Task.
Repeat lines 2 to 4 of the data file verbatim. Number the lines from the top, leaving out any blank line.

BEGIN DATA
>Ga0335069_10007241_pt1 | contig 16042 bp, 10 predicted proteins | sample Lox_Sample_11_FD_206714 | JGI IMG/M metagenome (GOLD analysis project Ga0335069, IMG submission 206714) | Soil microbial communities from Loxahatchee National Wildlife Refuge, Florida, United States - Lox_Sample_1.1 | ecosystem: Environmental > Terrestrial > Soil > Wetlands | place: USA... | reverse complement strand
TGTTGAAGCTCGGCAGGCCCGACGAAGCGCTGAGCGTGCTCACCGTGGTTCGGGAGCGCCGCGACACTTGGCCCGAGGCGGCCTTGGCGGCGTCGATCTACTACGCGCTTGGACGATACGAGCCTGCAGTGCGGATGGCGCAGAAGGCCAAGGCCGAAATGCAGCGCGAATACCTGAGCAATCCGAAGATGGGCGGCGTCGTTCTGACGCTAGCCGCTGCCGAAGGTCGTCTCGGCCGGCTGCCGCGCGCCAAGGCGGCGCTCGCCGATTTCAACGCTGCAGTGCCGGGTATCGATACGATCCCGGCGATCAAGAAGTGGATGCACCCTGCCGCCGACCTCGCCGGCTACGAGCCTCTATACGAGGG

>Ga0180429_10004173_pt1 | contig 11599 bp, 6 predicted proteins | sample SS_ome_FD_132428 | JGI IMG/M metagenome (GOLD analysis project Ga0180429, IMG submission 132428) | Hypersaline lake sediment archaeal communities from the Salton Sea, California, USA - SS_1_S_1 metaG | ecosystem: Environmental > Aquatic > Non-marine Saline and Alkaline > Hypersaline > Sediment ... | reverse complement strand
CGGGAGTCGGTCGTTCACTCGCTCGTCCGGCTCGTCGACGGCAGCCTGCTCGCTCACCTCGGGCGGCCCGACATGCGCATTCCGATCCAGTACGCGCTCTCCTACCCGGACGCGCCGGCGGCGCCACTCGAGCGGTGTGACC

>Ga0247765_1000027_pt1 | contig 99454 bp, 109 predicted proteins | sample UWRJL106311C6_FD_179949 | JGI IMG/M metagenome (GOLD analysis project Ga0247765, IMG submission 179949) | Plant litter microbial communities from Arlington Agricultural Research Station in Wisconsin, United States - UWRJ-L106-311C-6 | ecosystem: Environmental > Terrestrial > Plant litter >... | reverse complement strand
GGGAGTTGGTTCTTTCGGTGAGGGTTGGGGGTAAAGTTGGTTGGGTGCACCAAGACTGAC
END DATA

TGTTGAAGCTCGGCAGGCCCGACGAAGCGCTGAGCGTGCTCACCGTGGTTCGGGAGCGCCGCGACACTTGGCCCGAGGCGGCCTTGGCGGCGTCGATCTACTACGCGCTTGGACGATACGAGCCTGCAGTGCGGATGGCGCAGAAGGCCAAGGCCGAAATGCAGCGCGAATACCTGAGCAATCCGAAGATGGGCGGCGTCGTTCTGACGCTAGCCGCTGCCGAAGGTCGTCTCGGCCGGCTGCCGCGCGCCAAGGCGGCGCTCGCCGATTTCAACGCTGCAGTGCCGGGTATCGATACGATCCCGGCGATCAAGAAGTGGATGCACCCTGCCGCCGACCTCGCCGGCTACGAGCCTCTATACGAGGG

>Ga0180429_10004173_pt1 | contig 11599 bp, 6 predicted proteins | sample SS_ome_FD_132428 | JGI IMG/M metagenome (GOLD analysis project Ga0180429, IMG submission 132428) | Hypersaline lake sediment archaeal communities from the Salton Sea, California, USA - SS_1_S_1 metaG | ecosystem: Environmental > Aquatic > Non-marine Saline and Alkaline > Hypersaline > Sediment ... | reverse complement strand
CGGGAGTCGGTCGTTCACTCGCTCGTCCGGCTCGTCGACGGCAGCCTGCTCGCTCACCTCGGGCGGCCCGACATGCGCATTCCGATCCAGTACGCGCTCTCCTACCCGGACGCGCCGGCGGCGCCACTCGAGCGGTGTGACC